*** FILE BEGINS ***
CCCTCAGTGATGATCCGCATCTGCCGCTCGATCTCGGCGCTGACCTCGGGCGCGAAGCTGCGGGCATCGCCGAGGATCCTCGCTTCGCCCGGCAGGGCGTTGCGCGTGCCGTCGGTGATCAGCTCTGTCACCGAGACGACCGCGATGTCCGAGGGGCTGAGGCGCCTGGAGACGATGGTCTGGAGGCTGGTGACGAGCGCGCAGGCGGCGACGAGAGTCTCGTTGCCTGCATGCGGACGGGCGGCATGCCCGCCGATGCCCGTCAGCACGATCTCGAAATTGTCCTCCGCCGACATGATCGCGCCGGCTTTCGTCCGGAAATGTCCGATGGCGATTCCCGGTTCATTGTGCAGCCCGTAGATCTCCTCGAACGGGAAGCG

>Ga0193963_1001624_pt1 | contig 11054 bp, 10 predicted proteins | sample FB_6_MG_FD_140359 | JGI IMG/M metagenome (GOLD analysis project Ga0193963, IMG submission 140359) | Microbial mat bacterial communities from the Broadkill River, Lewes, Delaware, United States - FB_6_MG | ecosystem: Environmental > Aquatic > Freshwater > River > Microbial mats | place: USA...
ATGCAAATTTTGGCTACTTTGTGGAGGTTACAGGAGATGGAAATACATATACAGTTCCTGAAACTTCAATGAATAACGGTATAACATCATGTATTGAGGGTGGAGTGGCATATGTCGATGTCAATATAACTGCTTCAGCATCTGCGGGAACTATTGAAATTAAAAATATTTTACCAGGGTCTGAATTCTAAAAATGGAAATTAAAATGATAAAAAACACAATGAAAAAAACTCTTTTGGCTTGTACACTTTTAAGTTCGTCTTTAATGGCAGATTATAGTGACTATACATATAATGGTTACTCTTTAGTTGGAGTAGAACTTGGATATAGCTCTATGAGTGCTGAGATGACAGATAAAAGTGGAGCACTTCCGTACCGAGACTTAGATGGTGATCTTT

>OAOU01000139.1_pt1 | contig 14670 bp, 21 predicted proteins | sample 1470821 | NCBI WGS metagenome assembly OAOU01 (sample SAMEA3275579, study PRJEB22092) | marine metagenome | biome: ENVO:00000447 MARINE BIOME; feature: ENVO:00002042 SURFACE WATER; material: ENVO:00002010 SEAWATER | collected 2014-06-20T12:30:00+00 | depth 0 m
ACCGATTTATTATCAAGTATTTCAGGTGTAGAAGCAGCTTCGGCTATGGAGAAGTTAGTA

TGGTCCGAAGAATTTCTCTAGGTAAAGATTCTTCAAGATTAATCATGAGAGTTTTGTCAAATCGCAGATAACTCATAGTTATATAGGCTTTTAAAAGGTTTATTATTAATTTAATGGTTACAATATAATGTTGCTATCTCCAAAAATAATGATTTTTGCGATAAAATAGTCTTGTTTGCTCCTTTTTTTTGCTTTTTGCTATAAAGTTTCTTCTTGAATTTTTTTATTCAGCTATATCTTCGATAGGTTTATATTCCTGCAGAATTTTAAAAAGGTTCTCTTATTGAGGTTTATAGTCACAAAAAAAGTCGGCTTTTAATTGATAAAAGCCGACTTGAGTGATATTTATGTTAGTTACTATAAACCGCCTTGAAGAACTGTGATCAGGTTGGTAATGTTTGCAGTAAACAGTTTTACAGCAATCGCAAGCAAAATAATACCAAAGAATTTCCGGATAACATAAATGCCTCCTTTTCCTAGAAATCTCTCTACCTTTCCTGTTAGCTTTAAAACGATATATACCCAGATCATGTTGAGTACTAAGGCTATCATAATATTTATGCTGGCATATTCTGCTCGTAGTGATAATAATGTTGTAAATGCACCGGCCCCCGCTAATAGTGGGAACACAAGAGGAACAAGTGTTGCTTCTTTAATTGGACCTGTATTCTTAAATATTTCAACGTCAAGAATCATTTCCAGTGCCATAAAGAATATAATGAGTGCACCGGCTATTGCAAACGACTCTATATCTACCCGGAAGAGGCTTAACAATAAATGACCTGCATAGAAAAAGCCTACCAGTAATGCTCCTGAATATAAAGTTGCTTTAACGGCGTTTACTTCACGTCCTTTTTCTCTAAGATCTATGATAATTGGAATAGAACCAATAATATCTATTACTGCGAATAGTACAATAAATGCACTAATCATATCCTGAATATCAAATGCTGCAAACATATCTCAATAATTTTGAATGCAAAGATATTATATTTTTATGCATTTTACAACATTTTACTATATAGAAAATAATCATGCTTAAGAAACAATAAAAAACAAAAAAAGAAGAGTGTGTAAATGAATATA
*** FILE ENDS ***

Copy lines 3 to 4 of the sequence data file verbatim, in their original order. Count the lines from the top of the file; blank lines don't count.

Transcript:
ATGCAAATTTTGGCTACTTTGTGGAGGTTACAGGAGATGGAAATACATATACAGTTCCTGAAACTTCAATGAATAACGGTATAACATCATGTATTGAGGGTGGAGTGGCATATGTCGATGTCAATATAACTGCTTCAGCATCTGCGGGAACTATTGAAATTAAAAATATTTTACCAGGGTCTGAATTCTAAAAATGGAAATTAAAATGATAAAAAACACAATGAAAAAAACTCTTTTGGCTTGTACACTTTTAAGTTCGTCTTTAATGGCAGATTATAGTGACTATACATATAATGGTTACTCTTTAGTTGGAGTAGAACTTGGATATAGCTCTATGAGTGCTGAGATGACAGATAAAAGTGGAGCACTTCCGTACCGAGACTTAGATGGTGATCTTT

>OAOU01000139.1_pt1 | contig 14670 bp, 21 predicted proteins | sample 1470821 | NCBI WGS metagenome assembly OAOU01 (sample SAMEA3275579, study PRJEB22092) | marine metagenome | biome: ENVO:00000447 MARINE BIOME; feature: ENVO:00002042 SURFACE WATER; material: ENVO:00002010 SEAWATER | collected 2014-06-20T12:30:00+00 | depth 0 m